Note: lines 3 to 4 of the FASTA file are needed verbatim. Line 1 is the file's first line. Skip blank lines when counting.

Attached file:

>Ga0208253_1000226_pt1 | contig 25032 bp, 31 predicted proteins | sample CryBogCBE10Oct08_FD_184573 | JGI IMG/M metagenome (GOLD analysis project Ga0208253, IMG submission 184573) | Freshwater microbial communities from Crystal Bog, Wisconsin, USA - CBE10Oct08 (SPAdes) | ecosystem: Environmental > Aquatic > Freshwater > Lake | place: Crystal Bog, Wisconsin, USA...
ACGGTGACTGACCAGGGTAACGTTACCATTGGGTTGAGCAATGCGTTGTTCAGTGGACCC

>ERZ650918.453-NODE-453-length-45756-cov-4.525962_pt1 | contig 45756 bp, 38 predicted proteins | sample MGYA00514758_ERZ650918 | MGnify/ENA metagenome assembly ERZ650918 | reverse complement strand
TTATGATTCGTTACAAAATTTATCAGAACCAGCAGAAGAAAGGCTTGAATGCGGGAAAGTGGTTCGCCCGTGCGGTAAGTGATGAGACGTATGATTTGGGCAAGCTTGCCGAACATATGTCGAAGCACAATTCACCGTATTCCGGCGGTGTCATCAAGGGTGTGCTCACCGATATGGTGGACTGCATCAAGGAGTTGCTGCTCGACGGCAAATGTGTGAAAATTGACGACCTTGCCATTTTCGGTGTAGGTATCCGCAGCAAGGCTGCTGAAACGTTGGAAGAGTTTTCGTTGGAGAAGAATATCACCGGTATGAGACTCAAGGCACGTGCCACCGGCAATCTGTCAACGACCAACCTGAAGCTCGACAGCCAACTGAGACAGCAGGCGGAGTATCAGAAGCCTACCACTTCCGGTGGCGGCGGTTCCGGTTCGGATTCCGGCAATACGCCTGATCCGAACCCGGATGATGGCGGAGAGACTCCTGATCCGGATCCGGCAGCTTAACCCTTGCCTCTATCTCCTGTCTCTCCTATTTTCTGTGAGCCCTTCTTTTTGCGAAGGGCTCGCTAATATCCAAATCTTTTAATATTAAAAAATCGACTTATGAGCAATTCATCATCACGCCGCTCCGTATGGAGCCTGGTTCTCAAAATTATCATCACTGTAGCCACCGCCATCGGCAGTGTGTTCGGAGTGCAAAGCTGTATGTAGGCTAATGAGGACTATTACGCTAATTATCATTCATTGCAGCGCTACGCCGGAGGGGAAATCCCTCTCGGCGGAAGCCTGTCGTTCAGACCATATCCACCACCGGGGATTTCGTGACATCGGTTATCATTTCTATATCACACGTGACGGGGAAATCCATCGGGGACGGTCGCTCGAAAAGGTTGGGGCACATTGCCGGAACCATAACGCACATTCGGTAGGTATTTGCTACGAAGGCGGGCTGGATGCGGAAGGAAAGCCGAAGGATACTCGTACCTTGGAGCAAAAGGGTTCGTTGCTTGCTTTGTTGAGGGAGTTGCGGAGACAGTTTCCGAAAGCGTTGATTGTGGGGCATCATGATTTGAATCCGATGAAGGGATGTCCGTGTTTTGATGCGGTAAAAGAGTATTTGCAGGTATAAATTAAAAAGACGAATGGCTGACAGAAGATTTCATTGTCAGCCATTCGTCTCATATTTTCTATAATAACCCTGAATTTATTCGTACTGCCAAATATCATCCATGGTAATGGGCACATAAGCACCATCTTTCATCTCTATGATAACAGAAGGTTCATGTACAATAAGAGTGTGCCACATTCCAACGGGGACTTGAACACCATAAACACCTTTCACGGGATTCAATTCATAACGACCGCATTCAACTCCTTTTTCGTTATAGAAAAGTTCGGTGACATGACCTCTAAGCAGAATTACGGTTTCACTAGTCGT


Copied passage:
>ERZ650918.453-NODE-453-length-45756-cov-4.525962_pt1 | contig 45756 bp, 38 predicted proteins | sample MGYA00514758_ERZ650918 | MGnify/ENA metagenome assembly ERZ650918 | reverse complement strand
TTATGATTCGTTACAAAATTTATCAGAACCAGCAGAAGAAAGGCTTGAATGCGGGAAAGTGGTTCGCCCGTGCGGTAAGTGATGAGACGTATGATTTGGGCAAGCTTGCCGAACATATGTCGAAGCACAATTCACCGTATTCCGGCGGTGTCATCAAGGGTGTGCTCACCGATATGGTGGACTGCATCAAGGAGTTGCTGCTCGACGGCAAATGTGTGAAAATTGACGACCTTGCCATTTTCGGTGTAGGTATCCGCAGCAAGGCTGCTGAAACGTTGGAAGAGTTTTCGTTGGAGAAGAATATCACCGGTATGAGACTCAAGGCACGTGCCACCGGCAATCTGTCAACGACCAACCTGAAGCTCGACAGCCAACTGAGACAGCAGGCGGAGTATCAGAAGCCTACCACTTCCGGTGGCGGCGGTTCCGGTTCGGATTCCGGCAATACGCCTGATCCGAACCCGGATGATGGCGGAGAGACTCCTGATCCGGATCCGGCAGCTTAACCCTTGCCTCTATCTCCTGTCTCTCCTATTTTCTGTGAGCCCTTCTTTTTGCGAAGGGCTCGCTAATATCCAAATCTTTTAATATTAAAAAATCGACTTATGAGCAATTCATCATCACGCCGCTCCGTATGGAGCCTGGTTCTCAAAATTATCATCACTGTAGCCACCGCCATCGGCAGTGTGTTCGGAGTGCAAAGCTGTATGTAGGCTAATGAGGACTATTACGCTAATTATCATTCATTGCAGCGCTACGCCGGAGGGGAAATCCCTCTCGGCGGAAGCCTGTCGTTCAGACCATATCCACCACCGGGGATTTCGTGACATCGGTTATCATTTCTATATCACACGTGACGGGGAAATCCATCGGGGACGGTCGCTCGAAAAGGTTGGGGCACATTGCCGGAACCATAACGCACATTCGGTAGGTATTTGCTACGAAGGCGGGCTGGATGCGGAAGGAAAGCCGAAGGATACTCGTACCTTGGAGCAAAAGGGTTCGTTGCTTGCTTTGTTGAGGGAGTTGCGGAGACAGTTTCCGAAAGCGTTGATTGTGGGGCATCATGATTTGAATCCGATGAAGGGATGTCCGTGTTTTGATGCGGTAAAAGAGTATTTGCAGGTATAAATTAAAAAGACGAATGGCTGACAGAAGATTTCATTGTCAGCCATTCGTCTCATATTTTCTATAATAACCCTGAATTTATTCGTACTGCCAAATATCATCCATGGTAATGGGCACATAAGCACCATCTTTCATCTCTATGATAACAGAAGGTTCATGTACAATAAGAGTGTGCCACATTCCAACGGGGACTTGAACACCATAAACACCTTTCACGGGATTCAATTCATAACGACCGCATTCAACTCCTTTTTCGTTATAGAAAAGTTCGGTGACATGACCTCTAAGCAGAATTACGGTTTCACTAGTCGT